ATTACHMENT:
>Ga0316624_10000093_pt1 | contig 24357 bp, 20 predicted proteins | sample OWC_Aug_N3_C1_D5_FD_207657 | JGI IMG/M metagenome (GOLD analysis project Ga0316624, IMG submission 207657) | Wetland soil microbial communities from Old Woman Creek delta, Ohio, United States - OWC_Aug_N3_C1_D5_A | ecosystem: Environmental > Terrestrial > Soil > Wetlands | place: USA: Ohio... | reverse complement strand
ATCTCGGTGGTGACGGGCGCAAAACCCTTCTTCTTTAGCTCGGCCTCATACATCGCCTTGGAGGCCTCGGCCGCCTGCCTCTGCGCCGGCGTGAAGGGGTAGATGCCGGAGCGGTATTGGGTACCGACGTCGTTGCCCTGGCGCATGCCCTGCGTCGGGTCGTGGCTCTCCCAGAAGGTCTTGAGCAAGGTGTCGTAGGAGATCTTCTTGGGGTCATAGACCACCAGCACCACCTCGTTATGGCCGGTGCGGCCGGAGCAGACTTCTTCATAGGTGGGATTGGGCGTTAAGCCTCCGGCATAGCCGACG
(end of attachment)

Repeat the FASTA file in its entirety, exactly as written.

>Ga0316624_10000093_pt1 | contig 24357 bp, 20 predicted proteins | sample OWC_Aug_N3_C1_D5_FD_207657 | JGI IMG/M metagenome (GOLD analysis project Ga0316624, IMG submission 207657) | Wetland soil microbial communities from Old Woman Creek delta, Ohio, United States - OWC_Aug_N3_C1_D5_A | ecosystem: Environmental > Terrestrial > Soil > Wetlands | place: USA: Ohio... | reverse complement strand
ATCTCGGTGGTGACGGGCGCAAAACCCTTCTTCTTTAGCTCGGCCTCATACATCGCCTTGGAGGCCTCGGCCGCCTGCCTCTGCGCCGGCGTGAAGGGGTAGATGCCGGAGCGGTATTGGGTACCGACGTCGTTGCCCTGGCGCATGCCCTGCGTCGGGTCGTGGCTCTCCCAGAAGGTCTTGAGCAAGGTGTCGTAGGAGATCTTCTTGGGGTCATAGACCACCAGCACCACCTCGTTATGGCCGGTGCGGCCGGAGCAGACTTCTTCATAGGTGGGATTGGGCGTTAAGCCTCCGGCATAGCCGACG